One crowd says worship expression needs to be better art (greater complexity for meaningful reach to today’s world). Another crowd says worship must maintain greater accessibility (broader, meaningful service to the Church). Both crowds are right – and both need a good talking to.
The creative expressions of worship in our time are part of the Great Art of the Church, and therefore must never been minimized – even when critiquing today’s worship subcultures. To diminish their necessity, vitality, or centrality to spiritual life – in its deepest human forms – is to lose our way in every single conversation about the topic.
What diminishes our conversations about worship? When we speak about worship as if it is a tool, a music genre or style, or even, simply put, a consumable art form for our personal devotion. This kind of language needs a hard core fix.
I asked good friend Brannon Hancock to write about the catalytic influence a deeper treatment of the Sacraments (visible signs of an inward grace), such as the Eucharist and Baptism, could have in a contemporary church’s worship life. With 10 reframing ideas, Brannon opens a sacred box for us all.
Could a generation ripe for “embodied stories” be craving worship that prioritizes the physical and the ritual to to engage the emotional and the cerebral? A generation swimming in emphases on the empirical and the immanent (see James K.A. Smith’s and Charles Taylor’s work) is responding to tangible worship practices and the enacted stories found in sacramental approaches.
Here are Brannon’s top 10 ideas, and every one opens up a world of its own. +
Every day, up to eight times a day, I silently perform a 1-3 minute spiritual ritual that is – quite literally – changing me. Now in my early 50s, I have decided it is the single most vital personal habit I have formed to date. According to my wife, I am becoming a different man.
photo courtesy of Anna Siran Wilt
Spiritually igniting, robust yet simple, the habit that is changing me is called the “Daily Examen.”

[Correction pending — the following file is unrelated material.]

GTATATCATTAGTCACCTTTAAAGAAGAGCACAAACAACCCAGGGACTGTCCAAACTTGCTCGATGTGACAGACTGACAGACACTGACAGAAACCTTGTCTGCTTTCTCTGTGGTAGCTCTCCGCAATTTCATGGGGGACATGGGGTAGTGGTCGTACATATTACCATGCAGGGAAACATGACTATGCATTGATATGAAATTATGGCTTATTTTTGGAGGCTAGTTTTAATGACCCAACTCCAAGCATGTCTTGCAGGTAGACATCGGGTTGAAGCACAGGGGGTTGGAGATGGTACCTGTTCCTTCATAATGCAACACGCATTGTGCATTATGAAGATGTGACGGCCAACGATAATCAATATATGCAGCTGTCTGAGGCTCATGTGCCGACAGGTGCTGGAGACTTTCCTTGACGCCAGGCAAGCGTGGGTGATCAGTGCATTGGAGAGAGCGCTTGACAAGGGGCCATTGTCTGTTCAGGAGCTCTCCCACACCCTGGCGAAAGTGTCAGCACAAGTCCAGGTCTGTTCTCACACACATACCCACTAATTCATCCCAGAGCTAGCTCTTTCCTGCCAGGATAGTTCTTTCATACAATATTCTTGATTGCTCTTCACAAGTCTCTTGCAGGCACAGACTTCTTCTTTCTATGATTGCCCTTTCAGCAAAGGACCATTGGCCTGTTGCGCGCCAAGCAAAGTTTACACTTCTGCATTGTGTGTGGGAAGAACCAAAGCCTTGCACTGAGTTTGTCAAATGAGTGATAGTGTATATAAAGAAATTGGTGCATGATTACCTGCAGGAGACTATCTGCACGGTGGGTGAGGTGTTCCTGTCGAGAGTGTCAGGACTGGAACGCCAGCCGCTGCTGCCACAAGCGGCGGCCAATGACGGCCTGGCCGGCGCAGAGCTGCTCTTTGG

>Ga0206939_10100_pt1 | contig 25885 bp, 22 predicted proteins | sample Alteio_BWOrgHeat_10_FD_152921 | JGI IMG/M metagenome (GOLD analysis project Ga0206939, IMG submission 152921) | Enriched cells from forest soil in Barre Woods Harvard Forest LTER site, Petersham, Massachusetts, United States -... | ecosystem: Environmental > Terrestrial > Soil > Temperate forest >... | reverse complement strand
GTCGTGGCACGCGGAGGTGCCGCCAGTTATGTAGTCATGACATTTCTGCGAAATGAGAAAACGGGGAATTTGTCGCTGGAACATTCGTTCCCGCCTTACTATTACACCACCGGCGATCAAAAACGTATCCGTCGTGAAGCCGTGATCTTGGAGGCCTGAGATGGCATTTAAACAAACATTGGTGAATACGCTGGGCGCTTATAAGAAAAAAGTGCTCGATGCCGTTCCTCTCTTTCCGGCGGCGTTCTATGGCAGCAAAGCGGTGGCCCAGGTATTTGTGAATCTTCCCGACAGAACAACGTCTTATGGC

The Daily Examen is a daily prayer exercise that is integral to the Spiritual Exercises created by Ignatius of Loyola – the founder of the Jesuits (the current Pope Francis is a Jesuit).
The Daily Examen is just one example of Ignatian spirituality and, in particular, the Spiritual Exercises. The Examen is…
…A technique of prayerful reflection on the events of the day in order to detect God’s presence and discern his direction for us. The Examen is an ancient practice in the Church that can help us see God’s hand at work in our whole experience” (www.ignatianspirituality.com).
The following guest post by good friend Ryan Flanigan further explores the theme of friend Glenn Packiam in “What You Probably Don’t Know About Modern Worship.” His insights from his contemporary worship leadership roots and Anglican experience leading at All Saints Dallas are priceless in this conversation. If you connect with the contemporary worship experience, and the liturgical life of worship, you’ll love this addition to the conversation.
Photo courtesy of www.clairemccormack.com
Making “Sense” of Modern Worship: Scripture, Spirit, and Sacrament
By Ryan Flanigan
Glenn Packiam is one of the most important voices in modern worship. In an attempt to reason with those who continually slam modern worship, Glenn posted this fantastic blog on what critics might not know about modern worship:
As Glenn argues, not all modern churches are alike, so it’s usually unhelpful to make blanket statements about what’s wrong with modern worship or to lump all megachurch worship with modern worship. He also observes that much criticism of modern worship comes from people who want to “kill” it rather than people who want to make it better.
He then speaks to the good in modern worship, such as its Spiritual inspiration, missional impulse, and emotional engagement.
Glenn and I share similar journeys and convictions about worship. We were both born into liturgical traditions, have both spent considerable time in the charismatic world, have both been educated in evangelical theology and have both found our way into the Anglican tradition, where there is freedom for all three of these streams — liturgical, charismatic, and evangelical—to find full expression and form. (Read my story here.)